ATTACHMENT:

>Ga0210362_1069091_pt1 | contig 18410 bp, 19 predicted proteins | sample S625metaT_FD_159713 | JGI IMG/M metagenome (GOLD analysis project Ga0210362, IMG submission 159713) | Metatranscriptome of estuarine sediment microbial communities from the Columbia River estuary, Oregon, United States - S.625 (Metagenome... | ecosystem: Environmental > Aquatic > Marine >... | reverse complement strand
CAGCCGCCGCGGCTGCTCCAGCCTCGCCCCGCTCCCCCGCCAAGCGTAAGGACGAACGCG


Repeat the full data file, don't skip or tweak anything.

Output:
>Ga0210362_1069091_pt1 | contig 18410 bp, 19 predicted proteins | sample S625metaT_FD_159713 | JGI IMG/M metagenome (GOLD analysis project Ga0210362, IMG submission 159713) | Metatranscriptome of estuarine sediment microbial communities from the Columbia River estuary, Oregon, United States - S.625 (Metagenome... | ecosystem: Environmental > Aquatic > Marine >... | reverse complement strand
CAGCCGCCGCGGCTGCTCCAGCCTCGCCCCGCTCCCCCGCCAAGCGTAAGGACGAACGCG